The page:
Her stern, clear warnings

Naomi Wolf is an interesting case study. Here I was thinking she had learned from the drastic mistake she made in her book and the fact that it was pointed out to her in a BBC interview. But just three days ago she tweeted

This clip shows @BBC editing of audience laughter at Boris Johnson. My own @BBC
interview was edited to cut my stern, clear warnings to host that he was mistaken to state as a fact that men executed for sodomy in 19th c were mostly molesters, rapists.

Was that before the host pointed out her mistakes, or after?

It’s all the stranger that she’s so boastful of her stern, clear warnings when it’s only been a month since the news that her book is so full of mistakes that the US publisher canceled it.

The US edition of Oxford-educated author Naomi Wolf’s new book Outrages is being pulped after a number of major errors were discovered.

Outrages: Sex, Censorship, and the Criminalisation of Love is based on a PhD thesis that Wolf wrote in 2015, in which she claimed to have found examples of “several dozen executions” of men convicted of sodomy in Britain.

But, oops, she hadn’t found that at all, she had simply misunderstood the meaning of the phrase “death recorded” in the records.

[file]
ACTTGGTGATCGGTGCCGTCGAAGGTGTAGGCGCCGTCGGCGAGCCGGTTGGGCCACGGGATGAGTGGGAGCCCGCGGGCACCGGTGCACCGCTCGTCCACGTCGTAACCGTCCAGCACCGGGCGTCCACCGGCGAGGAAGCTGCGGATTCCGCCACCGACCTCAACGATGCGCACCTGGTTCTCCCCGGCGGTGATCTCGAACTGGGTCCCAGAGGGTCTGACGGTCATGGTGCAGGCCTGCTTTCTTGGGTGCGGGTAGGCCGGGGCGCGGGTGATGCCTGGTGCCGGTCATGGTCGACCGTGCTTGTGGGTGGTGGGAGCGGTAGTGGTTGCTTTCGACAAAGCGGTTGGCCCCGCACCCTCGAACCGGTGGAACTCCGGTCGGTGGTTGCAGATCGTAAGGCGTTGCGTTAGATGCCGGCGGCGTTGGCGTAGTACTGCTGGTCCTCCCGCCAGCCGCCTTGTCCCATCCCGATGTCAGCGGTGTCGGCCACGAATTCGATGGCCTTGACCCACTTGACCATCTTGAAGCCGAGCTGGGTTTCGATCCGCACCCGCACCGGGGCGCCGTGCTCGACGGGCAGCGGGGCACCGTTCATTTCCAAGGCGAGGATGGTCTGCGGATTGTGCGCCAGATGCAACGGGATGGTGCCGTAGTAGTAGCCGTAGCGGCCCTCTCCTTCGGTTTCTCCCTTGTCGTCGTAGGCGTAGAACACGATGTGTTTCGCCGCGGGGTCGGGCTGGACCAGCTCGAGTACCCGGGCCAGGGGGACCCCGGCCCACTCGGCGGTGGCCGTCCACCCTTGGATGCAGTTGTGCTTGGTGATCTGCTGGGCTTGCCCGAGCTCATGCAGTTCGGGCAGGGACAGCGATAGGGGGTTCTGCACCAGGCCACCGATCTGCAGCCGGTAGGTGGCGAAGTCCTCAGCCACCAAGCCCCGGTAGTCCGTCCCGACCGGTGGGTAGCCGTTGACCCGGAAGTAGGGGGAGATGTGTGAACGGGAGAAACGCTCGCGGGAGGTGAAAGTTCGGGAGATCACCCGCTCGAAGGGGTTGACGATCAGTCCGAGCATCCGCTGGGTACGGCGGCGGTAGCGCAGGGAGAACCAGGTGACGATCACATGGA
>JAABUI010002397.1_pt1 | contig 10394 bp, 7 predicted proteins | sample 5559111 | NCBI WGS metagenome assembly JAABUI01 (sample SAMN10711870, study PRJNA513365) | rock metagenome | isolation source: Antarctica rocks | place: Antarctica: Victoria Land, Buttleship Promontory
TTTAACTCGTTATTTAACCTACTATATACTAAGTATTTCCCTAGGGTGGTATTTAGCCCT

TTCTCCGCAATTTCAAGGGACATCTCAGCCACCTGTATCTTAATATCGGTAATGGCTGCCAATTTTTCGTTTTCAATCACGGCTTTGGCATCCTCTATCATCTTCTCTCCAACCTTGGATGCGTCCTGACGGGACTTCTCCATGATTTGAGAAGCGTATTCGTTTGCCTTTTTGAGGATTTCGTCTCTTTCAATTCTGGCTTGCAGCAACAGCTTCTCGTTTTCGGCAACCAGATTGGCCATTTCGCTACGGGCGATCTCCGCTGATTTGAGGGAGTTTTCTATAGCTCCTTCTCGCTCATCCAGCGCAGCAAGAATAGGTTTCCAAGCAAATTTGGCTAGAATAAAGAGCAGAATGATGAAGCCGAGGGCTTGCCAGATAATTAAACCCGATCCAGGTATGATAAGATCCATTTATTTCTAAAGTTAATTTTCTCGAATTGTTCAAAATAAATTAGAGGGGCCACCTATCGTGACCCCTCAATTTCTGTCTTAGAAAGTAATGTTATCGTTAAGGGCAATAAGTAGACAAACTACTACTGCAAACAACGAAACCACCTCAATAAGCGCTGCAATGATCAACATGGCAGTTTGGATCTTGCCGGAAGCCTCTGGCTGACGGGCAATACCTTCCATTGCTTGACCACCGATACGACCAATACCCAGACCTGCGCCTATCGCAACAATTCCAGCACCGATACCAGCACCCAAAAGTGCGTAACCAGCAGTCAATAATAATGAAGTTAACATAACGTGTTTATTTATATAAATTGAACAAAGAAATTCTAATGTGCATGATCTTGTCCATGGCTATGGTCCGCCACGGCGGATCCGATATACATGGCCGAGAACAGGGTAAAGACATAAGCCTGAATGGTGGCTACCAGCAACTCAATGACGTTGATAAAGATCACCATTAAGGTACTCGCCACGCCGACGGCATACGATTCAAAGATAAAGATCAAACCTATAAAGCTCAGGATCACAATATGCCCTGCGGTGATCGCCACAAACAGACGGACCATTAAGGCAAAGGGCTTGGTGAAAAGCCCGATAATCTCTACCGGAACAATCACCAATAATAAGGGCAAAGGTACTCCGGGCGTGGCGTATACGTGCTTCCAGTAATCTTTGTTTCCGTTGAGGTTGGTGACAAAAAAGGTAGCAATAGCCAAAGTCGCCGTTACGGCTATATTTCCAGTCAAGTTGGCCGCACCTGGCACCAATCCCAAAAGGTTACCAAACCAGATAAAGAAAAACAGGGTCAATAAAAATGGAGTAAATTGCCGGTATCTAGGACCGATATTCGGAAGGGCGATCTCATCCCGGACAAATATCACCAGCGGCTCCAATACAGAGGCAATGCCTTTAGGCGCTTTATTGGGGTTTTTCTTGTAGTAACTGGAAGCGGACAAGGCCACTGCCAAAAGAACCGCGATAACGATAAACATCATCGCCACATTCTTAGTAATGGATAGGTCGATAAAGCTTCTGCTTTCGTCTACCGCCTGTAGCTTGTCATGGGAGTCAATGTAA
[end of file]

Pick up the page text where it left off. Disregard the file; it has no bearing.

Wolf came upon the phrase “Death recorded” in Old Bailey records, and cited one case of Thomas Silver, “aged 14”, who was “actually executed for committing sodomy” in 1859.

“The boy was indicted for an unnatural offence. GUILTY – Death recorded,” she wrote, inferring that an execution took place.

However, in an embarrassing interview with BBC radio host Matthew Sweet – himself an author – which took place in May, it was pointed out that Wolf had, perhaps understandably misinterpreted the term “Death recorded” to mean executed, when in fact it means the opposite: that the judge abstained from pronouncing the death sentence and the prisoner was pardoned.

But now she’s back, and not just back but bragging on Twitter about how she told that very same Matthew Sweet what’s what in that very interview?

Matthew Sweet is not impressed.

Oh dear. Here we go again. With the usual apologies. No such statement was made, as we were discussing post-1835 executions for sodomy in England. Contrary to the emphatic argument of @Outragesbook, no such executions occurred.

Here we go again after her US publisher recalled the book from shops and pulped it. What is she smoking?!

Sweet suggests she make an official complaint:

If Dr Wolf has a genuine complaint to make about editorial standards on @BBCFreeThinking, she – or perhaps her own editors at @ViragoBooks – could make it directly to the programme, and if that fails to satisfy, to take it up with @Ofcom.

As ever, I look forward to the corrected edition of @Outragesbook. And the revised version of her @UniofOxford DPhil. I will be interested to see if Dr Wolf has found any evidence that the Victorian cases upon which she builds her argument involved consensual sex.

Is Naomi Wolf Trump’s cousin or something?

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